By Dr. Gerald B. Parker, III, M.D., J.D.
According to the National Cancer Institute at the National Institutes of Health, there will be an estimated 1.7 million cancer diagnoses in the United States in 2015, and 589,430 people will die from the disease. With numbers like that, it is easy to see why receiving a diagnosis of cancer is one of the most devastating things that can happen to someone. The diagnosis is often met with feelings of fear and helplessness, and patients and their families instinctively turn to their doctors for answers and expert medical treatment. What happens though, when the expert you’ve turned to for help doesn’t perform their job properly?
What Part Does Screening Play in Cancer Diagnosis?
Some types of cancers have specific screening tests that, when done as recommended, are very useful in detecting cancer in its early stages prior to patients presenting with symptoms. The proper testing and review of results greatly improves the chance of detecting cancer at an early stage with increased likelihood of effective treatment and improved prognosis. These tests are the single most effective way to detect certain types of cancer early and offer the most favorable chance of recovery for patients. Some of those screenings are as follows:
- Colorectal cancer can be discovered by testing for fecal occult blood, which is the presence of blood in the gastrointestinal tract that is not visible to the eye, and sigmoidoscopy and colonoscopy.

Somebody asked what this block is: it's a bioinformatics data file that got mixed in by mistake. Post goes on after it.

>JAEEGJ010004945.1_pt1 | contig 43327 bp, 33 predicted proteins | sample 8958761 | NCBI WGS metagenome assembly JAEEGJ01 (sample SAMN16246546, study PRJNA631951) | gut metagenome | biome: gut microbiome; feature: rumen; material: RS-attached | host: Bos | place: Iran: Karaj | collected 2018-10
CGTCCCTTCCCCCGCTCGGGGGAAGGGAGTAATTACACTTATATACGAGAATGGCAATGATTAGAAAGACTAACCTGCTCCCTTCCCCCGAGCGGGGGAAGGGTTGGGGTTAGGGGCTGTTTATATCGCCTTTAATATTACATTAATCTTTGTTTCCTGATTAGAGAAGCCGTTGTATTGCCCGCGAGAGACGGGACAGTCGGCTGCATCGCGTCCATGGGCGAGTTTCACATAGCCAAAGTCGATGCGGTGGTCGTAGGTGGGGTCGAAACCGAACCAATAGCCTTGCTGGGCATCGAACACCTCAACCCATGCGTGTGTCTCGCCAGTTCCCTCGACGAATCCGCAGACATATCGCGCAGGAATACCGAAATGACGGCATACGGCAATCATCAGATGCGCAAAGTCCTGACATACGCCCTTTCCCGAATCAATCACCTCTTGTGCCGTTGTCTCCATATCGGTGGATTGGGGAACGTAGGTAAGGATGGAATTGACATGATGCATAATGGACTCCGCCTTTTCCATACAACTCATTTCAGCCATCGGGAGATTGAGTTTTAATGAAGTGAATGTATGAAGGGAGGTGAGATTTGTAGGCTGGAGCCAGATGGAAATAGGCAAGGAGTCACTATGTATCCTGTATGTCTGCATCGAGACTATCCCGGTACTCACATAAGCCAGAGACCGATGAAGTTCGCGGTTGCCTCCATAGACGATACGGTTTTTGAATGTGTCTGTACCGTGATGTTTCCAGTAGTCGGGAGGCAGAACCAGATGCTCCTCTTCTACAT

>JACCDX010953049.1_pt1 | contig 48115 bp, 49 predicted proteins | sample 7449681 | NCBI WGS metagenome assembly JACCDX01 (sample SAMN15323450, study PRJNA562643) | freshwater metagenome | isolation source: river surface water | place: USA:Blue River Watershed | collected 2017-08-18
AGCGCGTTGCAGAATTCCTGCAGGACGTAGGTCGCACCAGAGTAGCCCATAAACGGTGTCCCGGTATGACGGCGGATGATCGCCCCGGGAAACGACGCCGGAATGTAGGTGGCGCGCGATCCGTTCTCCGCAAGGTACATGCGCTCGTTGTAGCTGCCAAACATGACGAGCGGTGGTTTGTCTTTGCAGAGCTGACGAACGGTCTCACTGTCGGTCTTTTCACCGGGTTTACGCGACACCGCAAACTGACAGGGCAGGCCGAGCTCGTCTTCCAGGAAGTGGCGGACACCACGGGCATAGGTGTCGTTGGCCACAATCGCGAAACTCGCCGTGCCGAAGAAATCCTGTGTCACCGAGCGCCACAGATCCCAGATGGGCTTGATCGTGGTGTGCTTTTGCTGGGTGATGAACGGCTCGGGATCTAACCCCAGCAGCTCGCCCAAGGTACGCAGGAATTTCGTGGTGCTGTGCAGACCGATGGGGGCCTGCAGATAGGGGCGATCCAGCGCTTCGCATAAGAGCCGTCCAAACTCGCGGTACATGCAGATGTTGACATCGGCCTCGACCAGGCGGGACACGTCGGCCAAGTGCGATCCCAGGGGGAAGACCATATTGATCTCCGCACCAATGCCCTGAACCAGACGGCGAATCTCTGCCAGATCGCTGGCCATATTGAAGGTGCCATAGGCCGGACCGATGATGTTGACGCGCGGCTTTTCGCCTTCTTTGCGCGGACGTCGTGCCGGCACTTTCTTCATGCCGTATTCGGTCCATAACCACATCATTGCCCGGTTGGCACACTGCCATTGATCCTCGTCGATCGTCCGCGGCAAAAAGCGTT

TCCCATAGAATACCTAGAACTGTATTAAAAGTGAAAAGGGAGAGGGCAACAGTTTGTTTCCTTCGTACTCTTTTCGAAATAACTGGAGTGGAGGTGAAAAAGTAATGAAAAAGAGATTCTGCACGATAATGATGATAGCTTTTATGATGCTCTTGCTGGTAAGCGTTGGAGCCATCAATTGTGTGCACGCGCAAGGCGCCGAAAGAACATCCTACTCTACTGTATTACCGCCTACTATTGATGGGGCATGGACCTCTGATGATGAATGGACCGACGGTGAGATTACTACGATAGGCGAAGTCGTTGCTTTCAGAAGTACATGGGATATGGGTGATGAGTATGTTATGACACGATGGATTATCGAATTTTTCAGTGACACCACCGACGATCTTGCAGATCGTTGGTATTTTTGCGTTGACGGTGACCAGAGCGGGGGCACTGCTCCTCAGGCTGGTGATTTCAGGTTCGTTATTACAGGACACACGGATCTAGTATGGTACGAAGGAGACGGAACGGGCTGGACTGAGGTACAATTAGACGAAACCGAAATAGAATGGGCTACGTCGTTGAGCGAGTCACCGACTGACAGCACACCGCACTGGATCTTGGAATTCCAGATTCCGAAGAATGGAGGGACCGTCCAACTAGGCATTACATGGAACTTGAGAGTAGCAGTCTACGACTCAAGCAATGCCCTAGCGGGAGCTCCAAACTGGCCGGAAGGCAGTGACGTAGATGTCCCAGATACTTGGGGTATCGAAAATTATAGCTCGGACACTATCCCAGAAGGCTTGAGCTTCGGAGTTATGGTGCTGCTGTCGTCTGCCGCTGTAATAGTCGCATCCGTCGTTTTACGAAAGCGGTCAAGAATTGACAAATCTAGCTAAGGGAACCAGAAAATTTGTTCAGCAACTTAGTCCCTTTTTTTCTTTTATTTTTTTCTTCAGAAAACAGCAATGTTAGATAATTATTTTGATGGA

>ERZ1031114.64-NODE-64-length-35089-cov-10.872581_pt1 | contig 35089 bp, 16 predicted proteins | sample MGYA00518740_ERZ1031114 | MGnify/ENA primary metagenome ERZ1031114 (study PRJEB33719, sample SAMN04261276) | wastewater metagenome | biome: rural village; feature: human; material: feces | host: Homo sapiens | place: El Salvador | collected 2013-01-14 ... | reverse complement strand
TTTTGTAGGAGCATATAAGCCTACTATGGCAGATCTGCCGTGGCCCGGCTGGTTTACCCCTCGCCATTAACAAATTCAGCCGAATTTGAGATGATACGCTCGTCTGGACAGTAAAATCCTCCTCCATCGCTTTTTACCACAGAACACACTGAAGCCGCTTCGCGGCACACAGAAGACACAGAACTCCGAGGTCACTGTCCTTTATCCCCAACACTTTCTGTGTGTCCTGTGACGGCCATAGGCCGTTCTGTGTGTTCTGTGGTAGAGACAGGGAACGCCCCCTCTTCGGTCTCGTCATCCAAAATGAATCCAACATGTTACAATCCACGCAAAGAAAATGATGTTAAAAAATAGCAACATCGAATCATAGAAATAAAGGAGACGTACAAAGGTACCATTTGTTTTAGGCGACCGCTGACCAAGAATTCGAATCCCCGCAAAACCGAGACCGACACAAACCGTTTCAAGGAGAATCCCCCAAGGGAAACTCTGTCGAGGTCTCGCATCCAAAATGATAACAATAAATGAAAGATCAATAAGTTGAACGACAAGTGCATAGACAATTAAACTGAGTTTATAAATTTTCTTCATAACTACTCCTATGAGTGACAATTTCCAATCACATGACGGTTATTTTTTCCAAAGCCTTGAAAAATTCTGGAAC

- Prostate cancer screening involves a digital rectal exam and a blood test referred to as the prostate specific antigen.
- Cervical cancers are detected by examining cells collected from pap smears.
- Breast cancer is detectable via mammograms.
The key to effective treatment is detecting the cancer as early as possible and regular screenings certainly improve that possibility. However, if the patient has kept up with regularly scheduled screening tests, yet the cancer diagnosis isn’t made until the disease is in later stages, previous screenings may have been evaluated or preformed incorrectly. If that happens, it is important to have the previous tests reevaluated to see if there was something that was missed or done wrong the first time. An example of this is when a colonoscopy to detect colorectal cancer is performed although a patient has not correctly done the preparation for the test. If a doctor fails to suggest another test, and the patient is later diagnosed with colon cancer, the doctor could be found negligent. Mistakes or oversights in preliminary testing can greatly affect the outcome of cancer treatment and endanger the life of the patient.
What Do I Do Now That I Have Been Diagnosed With Cancer?
If you or a loved one has been diagnosed with advanced stage cancer and previous, regularly scheduled screenings did not detect it, or you repeatedly sought medical help for your symptoms prior to a cancer diagnosis, you may be a victim of negligence, and you may be entitled to compensation. It is important that you seek both legal and medical advice in these cases. Ross Feller Casey has nationally recognized doctor-lawyers on staff to review your medical records and determine if you have a lawsuit.
All cases at Ross Feller Casey are handled on a contingency basis, so there will never be a cost to you unless there is a financial recovery. Please contact us for a free consultation and review of your case.